I’m not crying. You’re crying.
Opening up this beautifully written message from our very own Mr. Costa this week didn’t just cause a “great, now there are tears in my coffee” kind of reaction, but one that resonated so deeply, because it was, it is, so accurate. Mr. Costa was able to put into words what everyone feels about their experiences at DS.
It’s often that we take our safe places for granted, because they exist for us, every day. We don’t need to continually think of them because if we did, then they wouldn’t be what we needed to feel safe, respected, honored, or accepted. But when you read something like this, you begin to think of and remember your own “why”. This is just one of many, many “whys” that alumni, faculty, staff, students, parents, and community feel about being a part of this family of families, and we 100% needed to share it. Thank you, Mr. Costa – you are a part of our “why” too.
Why Doane Stuart?
As an educator, who has worked in multiple other schools, it would be easy for me to list reasons why I love working here and how it is different from and better than the other schools for which I worked. Instead, though, I will focus on just one element of this community, the one that strikes me personally as the most meaningful.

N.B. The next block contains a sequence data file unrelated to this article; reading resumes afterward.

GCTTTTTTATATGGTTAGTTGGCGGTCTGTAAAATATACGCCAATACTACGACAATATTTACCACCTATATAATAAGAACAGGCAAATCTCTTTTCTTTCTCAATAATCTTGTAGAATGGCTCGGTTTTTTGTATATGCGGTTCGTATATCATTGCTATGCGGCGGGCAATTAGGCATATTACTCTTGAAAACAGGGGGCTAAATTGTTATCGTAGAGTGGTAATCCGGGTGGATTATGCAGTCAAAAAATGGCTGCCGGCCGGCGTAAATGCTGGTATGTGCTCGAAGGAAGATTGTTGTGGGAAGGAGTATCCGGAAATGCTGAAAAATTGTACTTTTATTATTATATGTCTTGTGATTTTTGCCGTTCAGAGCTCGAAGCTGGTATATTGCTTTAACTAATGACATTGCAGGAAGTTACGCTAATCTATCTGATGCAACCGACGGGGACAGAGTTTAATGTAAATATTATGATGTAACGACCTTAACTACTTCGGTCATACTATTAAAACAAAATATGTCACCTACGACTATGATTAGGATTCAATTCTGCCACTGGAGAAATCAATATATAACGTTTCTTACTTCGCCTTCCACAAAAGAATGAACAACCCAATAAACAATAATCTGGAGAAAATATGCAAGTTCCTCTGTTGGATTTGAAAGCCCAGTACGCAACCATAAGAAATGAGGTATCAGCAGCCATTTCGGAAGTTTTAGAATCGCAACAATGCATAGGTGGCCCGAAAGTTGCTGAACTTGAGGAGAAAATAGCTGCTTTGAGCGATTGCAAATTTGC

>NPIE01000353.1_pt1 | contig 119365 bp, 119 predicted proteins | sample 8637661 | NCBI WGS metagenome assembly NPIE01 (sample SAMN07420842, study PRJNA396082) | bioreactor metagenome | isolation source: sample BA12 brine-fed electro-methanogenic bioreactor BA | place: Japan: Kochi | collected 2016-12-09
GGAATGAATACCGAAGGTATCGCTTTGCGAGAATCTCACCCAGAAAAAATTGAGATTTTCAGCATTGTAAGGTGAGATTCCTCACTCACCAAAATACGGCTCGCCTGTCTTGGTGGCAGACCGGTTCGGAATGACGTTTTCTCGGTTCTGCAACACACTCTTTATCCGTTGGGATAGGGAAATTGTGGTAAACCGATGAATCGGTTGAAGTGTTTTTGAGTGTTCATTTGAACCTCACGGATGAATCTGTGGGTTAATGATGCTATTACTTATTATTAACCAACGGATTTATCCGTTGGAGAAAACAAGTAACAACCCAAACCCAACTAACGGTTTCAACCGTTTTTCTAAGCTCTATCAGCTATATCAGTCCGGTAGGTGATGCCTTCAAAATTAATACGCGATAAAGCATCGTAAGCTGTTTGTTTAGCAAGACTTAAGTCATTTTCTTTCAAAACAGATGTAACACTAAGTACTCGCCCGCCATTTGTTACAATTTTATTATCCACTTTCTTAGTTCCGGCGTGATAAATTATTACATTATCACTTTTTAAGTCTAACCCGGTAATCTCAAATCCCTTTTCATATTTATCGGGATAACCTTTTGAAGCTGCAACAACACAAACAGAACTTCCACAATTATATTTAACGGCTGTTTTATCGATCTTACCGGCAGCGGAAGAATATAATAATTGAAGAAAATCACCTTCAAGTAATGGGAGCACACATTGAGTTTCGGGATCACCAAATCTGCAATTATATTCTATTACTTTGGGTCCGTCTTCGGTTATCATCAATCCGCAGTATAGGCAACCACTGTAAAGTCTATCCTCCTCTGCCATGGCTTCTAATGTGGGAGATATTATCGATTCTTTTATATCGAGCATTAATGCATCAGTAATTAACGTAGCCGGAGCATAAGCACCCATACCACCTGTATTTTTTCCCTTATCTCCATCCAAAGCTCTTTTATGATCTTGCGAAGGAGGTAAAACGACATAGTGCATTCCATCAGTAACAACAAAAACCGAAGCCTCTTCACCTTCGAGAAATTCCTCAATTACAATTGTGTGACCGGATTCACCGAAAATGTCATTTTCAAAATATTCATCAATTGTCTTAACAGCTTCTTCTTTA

Our kids are an eclectic bunch. In some ways that is an understatement. While Doane Stuart prides itself on being a multifaith community, I see it as more than that. Yes, it is true that we have Jews, Catholics, Christians, Muslims, Buddhists, Wiccan, and atheists walking down our halls, learning in our classrooms, and participating in our clubs and teams. There is also a wonderful mix of races and socioeconomic levels, and there are LGBTQI kids. But then, there are some who are gothic, some who are Eagle Scouts, some who go to furry conventions, some love science, some who want to devote their lives to theater, some who are self-professed geeks, and some who are still coming to terms with who they are and working on their own labels in the process.
What is different here is there isn’t tolerance of the other. There is genuine acceptance. The people encourage each other in ways I’ve not seen elsewhere. There are friendships that have grown and continue to thrive in this varied, wonderful community.
When I got here, that surprised me. While it no longer surprises me, it still inspires me.
F. Stephen Costa
Director of Technology